Yerevan and Stepanakert bear some responsibility for the catastrophe that has unfolding. The Armenians ended the First Karabakh War in a commanding position. Yerevan not only secured Nagorno-Karabakh, but occupied seven adjacent Azerbaijani regions – cleansed of their inhabitants – that it could have traded for concessions and a final settlement. Repeated efforts in this direction over three decades ultimately came to nought, but mistakes and hubris meant the Armenians failed to transform their favourable position on the ground into any lasting strategic gain. The so-called ‘Karabakh Clan’ that was finally defeated by Nikol Pashinyan in the Velvet Revolution in 2018 received much of the blame in 2020, but talk in Yerevan is now more pointed at Pashinyan as Prime Minister.

Yerevan has few good options at its disposal. The outcome in Nagorno-Karabakh has underscored that Armenia remains stuck in its strategic straitjacket. While Pashinyan’s efforts to reorient Armenia away from Russia have undermined an already weak hand, many Armenians feel they have been betrayed and want to move definitively Westwards. Frustrated by Moscow’s inability or unwillingness to uphold its side of the 2020 ceasefire agreement, including protecting Armenia’s borders from encroachment by Azerbaijan, Pashinyan had been seeking to diversify the number of friends that Armenia could count on. He has spoken of withdrawing Armenia from the CSTO, the Russian-security alliance, and is joining the International Criminal Court, which has issued an arrest warrant for Russian President Vladimir Putin. Russia, which never trusted Pashinyan, is now pushing loudly for his overthrow.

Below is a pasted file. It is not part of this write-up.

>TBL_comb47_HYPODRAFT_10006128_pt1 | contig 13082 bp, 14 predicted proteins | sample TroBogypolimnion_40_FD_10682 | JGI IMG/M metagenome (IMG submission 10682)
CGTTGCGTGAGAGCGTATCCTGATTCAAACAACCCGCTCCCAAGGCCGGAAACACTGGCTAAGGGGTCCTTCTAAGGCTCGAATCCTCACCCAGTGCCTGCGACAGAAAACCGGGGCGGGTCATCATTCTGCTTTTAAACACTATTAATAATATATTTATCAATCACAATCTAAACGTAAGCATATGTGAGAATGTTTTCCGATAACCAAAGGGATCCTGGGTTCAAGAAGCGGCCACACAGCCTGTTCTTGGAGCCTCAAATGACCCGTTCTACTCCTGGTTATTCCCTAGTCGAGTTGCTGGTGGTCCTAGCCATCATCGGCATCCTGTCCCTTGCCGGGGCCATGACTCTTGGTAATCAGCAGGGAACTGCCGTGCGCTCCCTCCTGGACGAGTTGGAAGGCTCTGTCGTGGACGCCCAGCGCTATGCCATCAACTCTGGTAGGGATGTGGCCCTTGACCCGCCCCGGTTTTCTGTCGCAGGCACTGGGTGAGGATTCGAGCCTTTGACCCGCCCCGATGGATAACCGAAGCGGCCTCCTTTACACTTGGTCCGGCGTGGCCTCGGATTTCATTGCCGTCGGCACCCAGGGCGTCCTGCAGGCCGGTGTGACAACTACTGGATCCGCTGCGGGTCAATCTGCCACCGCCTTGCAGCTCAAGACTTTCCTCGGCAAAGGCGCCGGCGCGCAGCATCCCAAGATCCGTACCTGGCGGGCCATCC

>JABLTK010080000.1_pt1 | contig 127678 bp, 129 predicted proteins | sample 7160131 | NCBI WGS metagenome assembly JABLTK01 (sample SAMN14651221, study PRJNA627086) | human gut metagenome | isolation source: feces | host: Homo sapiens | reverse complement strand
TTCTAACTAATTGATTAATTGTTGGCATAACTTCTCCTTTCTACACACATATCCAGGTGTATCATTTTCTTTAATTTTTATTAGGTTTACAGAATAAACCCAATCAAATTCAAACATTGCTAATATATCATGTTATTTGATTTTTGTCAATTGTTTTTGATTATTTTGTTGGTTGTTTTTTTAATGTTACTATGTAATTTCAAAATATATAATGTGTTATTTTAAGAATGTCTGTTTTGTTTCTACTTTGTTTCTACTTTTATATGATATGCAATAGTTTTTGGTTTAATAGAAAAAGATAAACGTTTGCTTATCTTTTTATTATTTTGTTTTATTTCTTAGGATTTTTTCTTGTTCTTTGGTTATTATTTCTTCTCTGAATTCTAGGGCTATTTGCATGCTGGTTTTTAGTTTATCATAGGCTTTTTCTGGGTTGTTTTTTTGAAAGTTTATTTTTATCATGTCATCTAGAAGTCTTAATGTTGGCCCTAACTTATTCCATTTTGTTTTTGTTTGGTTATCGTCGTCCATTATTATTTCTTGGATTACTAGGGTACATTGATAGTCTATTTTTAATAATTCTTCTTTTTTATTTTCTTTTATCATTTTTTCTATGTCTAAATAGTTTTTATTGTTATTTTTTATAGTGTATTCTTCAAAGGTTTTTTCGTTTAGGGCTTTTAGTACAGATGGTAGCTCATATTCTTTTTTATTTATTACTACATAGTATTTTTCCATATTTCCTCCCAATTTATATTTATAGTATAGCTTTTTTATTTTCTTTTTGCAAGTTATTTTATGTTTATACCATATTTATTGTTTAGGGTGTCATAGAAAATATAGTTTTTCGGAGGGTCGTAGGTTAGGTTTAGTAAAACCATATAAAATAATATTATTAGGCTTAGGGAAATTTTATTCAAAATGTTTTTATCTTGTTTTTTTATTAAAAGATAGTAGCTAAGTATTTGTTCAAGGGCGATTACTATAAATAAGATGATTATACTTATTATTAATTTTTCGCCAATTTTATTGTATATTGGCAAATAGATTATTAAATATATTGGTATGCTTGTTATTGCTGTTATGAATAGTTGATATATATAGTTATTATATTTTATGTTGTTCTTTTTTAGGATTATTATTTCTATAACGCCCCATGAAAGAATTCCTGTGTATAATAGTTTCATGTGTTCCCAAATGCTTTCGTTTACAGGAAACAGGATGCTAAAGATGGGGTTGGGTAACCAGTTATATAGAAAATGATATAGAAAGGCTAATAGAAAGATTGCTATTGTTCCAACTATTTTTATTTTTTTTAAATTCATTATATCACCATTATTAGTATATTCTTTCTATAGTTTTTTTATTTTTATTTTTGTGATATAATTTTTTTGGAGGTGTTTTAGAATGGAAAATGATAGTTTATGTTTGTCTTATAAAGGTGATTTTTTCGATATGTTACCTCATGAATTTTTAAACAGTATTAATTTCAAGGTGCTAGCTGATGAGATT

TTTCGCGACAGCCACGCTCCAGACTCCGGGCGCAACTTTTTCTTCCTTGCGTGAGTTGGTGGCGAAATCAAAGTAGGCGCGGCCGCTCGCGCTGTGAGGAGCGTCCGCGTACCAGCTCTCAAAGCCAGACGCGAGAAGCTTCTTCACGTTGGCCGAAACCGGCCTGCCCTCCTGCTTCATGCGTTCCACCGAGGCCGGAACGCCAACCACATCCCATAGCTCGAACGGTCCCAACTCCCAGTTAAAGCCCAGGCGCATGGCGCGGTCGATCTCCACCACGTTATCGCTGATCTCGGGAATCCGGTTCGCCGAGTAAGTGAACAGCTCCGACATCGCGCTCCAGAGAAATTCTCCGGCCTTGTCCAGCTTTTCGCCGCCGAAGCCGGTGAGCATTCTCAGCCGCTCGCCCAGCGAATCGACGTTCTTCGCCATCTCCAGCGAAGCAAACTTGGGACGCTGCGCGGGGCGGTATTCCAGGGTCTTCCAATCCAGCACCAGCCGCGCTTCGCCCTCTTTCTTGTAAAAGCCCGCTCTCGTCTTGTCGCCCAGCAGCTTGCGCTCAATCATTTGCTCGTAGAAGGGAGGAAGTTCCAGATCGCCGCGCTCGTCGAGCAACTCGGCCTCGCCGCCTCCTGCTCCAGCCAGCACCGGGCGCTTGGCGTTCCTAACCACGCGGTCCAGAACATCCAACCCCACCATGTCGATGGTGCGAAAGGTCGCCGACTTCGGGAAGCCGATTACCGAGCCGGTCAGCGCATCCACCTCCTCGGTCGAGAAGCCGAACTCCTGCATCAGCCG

Pashinyan is right that Russia is unreliable. The war in Ukraine has made Azerbaijan a key partner for Russia, on which it has become reliant as a transit route to Iran and beyond. But the US and Europe – which had deployed a border-monitoring mission to Armenia and had become the main mover in trying to unlock a comprehensive settlement between Armenia and Azerbaijan – lack both the leverage and, often, the interest to offer Armenia anything more than supportive words. Moscow remains the only player with troops on the ground in Armenia. As the Karabakh Armenians emptied a historic homeland, US Secretary of State Anthony Blinken was jamming on-stage at the launch of the State Department’s ‘Music Diplomacy Initiative’.

Nagorno-Karabakh had once been the exception that proved the rule in the Armenian narrative. It was the last remnant of an Armenian world that once stretched all the way to Anatolia. Having been emptied of its people, its ancient monasteries are also now at risk. When you walk around Yerevan, the suffocating reminders of what was lost in the early twentieth century are all-pervading. The Armenians’ symbolic Mount Ararat, which stands inside Turkey, dominates the Yerevan skyline. It twinkles at night with military outposts watching the border. Nagorno-Karabakh will now join it.


Jacob Judah